All the social media bickering between these parties disheartens me. Worse, some of these people have presumed to judge whether or not those who disagree with them are actually saved.  Does God permit us to make such determinations about people who seem to genuinely love the Lord and obey His Word? If so, what criteria may they utilize in making these determinations?

In short, it appears to me that many self-proclaimed discernment bloggers and podcast personalities lack discernment.  Their ministries revolve more around establishing themselves as authorities than around directing people back to the Lord and His Word.

When reading or listening to discernment representatives (including The Outspoken TULIP), please maintain an attitude of skepticism. Hold us up to Scripture, both in our content and in our manner of delivery. Research our claims by going to reputable sources (and no, Wikipedia is not a reputable source). Make sure any snarkiness we exhibit is the exception rather than the rule in how we present our arguments.  None of us gets it right 100% of the time; please make sure that you examine what we say by checking our facts.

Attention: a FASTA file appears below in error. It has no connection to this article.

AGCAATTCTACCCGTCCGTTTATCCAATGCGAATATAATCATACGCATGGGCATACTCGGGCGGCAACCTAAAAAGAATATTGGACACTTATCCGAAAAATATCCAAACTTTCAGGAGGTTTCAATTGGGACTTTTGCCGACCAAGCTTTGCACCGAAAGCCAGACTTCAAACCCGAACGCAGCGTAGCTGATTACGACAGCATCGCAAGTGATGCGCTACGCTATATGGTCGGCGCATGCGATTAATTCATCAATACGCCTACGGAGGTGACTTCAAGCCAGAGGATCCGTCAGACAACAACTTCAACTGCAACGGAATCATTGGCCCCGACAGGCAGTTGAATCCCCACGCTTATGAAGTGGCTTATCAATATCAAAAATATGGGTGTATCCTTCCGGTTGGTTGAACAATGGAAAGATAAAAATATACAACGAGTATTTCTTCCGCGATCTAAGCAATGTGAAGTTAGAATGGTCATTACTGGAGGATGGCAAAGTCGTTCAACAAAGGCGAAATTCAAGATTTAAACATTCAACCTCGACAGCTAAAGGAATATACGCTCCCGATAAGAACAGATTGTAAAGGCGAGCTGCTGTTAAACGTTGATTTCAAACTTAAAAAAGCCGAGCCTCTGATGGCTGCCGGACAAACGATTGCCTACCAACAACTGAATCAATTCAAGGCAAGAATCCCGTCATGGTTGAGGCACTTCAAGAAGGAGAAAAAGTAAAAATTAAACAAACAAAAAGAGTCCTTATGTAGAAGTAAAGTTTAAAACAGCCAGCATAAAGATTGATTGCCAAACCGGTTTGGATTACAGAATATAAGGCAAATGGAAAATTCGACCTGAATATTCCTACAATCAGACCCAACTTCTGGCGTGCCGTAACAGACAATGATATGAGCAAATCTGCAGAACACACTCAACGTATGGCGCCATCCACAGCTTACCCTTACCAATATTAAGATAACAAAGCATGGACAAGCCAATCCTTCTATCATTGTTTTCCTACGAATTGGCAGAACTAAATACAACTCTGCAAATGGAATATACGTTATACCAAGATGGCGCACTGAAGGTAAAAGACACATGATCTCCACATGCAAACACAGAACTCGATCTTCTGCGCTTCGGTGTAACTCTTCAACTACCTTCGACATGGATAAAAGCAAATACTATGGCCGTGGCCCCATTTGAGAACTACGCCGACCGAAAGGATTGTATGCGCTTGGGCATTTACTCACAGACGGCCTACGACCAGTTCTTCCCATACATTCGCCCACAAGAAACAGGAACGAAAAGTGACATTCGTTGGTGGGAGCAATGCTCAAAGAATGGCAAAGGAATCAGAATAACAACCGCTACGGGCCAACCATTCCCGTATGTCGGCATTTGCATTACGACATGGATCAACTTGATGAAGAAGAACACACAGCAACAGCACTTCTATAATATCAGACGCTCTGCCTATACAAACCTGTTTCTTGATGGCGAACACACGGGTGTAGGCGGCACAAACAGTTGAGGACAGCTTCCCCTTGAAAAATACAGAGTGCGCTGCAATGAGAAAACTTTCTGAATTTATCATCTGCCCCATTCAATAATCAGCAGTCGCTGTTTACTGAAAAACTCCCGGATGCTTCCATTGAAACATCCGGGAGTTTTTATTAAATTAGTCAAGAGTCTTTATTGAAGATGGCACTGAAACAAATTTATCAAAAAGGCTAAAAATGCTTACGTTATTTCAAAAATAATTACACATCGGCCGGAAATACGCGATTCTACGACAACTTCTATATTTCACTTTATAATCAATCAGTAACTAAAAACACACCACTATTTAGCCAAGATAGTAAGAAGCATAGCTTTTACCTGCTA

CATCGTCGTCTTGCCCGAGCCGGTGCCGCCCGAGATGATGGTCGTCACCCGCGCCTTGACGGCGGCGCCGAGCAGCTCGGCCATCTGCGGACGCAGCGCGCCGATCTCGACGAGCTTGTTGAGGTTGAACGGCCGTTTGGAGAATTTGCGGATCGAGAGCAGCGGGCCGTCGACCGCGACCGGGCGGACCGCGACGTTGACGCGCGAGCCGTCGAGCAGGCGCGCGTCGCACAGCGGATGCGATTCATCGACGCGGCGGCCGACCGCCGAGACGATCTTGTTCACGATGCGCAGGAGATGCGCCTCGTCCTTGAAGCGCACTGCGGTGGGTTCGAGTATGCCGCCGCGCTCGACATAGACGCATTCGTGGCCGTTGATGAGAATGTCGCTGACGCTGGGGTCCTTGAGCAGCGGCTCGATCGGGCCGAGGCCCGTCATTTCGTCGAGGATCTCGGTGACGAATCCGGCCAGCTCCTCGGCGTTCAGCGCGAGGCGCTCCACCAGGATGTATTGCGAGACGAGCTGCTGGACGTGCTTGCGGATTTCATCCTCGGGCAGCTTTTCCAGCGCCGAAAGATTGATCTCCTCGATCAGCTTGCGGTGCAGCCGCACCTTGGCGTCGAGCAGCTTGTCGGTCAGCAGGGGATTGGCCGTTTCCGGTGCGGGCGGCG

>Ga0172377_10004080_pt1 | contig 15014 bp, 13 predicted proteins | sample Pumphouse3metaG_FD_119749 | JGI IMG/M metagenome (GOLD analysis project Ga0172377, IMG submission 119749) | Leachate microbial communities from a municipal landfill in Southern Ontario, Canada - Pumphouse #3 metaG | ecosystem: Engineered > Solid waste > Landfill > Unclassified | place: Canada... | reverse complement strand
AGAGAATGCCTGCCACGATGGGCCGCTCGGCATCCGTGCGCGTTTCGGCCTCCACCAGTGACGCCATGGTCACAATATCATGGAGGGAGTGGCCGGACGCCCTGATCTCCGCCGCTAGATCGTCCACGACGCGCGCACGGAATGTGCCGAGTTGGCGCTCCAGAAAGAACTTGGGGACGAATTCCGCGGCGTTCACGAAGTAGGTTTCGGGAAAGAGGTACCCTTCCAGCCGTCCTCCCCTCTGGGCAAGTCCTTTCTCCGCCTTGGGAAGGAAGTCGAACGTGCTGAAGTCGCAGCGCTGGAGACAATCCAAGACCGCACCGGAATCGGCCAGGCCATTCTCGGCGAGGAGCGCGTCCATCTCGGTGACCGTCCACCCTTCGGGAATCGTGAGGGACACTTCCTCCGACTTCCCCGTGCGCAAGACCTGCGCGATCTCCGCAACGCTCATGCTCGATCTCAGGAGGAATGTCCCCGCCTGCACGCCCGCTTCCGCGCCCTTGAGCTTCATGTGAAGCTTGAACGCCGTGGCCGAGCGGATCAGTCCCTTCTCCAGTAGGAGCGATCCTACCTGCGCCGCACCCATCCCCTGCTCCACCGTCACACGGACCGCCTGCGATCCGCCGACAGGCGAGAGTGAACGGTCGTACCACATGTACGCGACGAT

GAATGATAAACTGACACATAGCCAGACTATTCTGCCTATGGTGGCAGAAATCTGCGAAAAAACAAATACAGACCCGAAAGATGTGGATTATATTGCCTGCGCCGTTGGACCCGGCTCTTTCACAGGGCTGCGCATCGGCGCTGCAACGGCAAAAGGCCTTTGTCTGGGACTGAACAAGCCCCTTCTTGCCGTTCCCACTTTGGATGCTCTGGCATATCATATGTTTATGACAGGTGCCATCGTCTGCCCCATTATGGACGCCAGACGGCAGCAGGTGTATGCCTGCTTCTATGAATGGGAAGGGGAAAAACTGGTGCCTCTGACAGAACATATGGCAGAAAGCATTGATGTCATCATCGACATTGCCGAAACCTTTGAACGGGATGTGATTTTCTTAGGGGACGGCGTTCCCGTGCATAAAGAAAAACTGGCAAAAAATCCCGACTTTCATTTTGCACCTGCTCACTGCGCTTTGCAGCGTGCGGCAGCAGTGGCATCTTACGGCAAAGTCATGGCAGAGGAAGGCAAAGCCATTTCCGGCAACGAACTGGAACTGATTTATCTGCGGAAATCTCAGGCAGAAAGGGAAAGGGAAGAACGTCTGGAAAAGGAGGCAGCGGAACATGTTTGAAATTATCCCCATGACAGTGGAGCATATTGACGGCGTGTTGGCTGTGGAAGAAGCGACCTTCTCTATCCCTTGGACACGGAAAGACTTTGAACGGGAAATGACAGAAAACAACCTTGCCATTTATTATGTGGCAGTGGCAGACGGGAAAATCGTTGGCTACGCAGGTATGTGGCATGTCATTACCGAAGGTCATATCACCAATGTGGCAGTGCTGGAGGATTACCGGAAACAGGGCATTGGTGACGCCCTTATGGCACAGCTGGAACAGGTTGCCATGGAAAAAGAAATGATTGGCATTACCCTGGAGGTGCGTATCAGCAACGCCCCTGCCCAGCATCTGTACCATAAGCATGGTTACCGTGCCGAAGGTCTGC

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Saturday Sampler: November 26 — December 2

Flower mask sampler

Oh, praise the Lord for people like Elizabeth Prata who stand firmly on the Word of God! Her essay, Michael did not rebuke Satan in The End Time, needs to get into the hands of so many evangelicals and (especially) Charismatics who presume to command Satan and his demons! Once you read this superb post, I beg you to share it as widely as you possibly can.

The holiday crunch has officially begun, and Ryan Higginbottom of Knowable Word acknowledges that sometimes our time with God’s Word suffers as a result of the busy pace of the season. He writes How to Prevent a Spiritually Dry December to help ensure that we have sufficient Bible intake in the midst of our celebrating.

Doing a devotional study on Psalm 117, Josh Parsons assures us that God is Worthy of Your “Wow” in Unlocking the Bible. His piece will inspire you to worship throughout your day by reminding you how wonderful the Lord really is.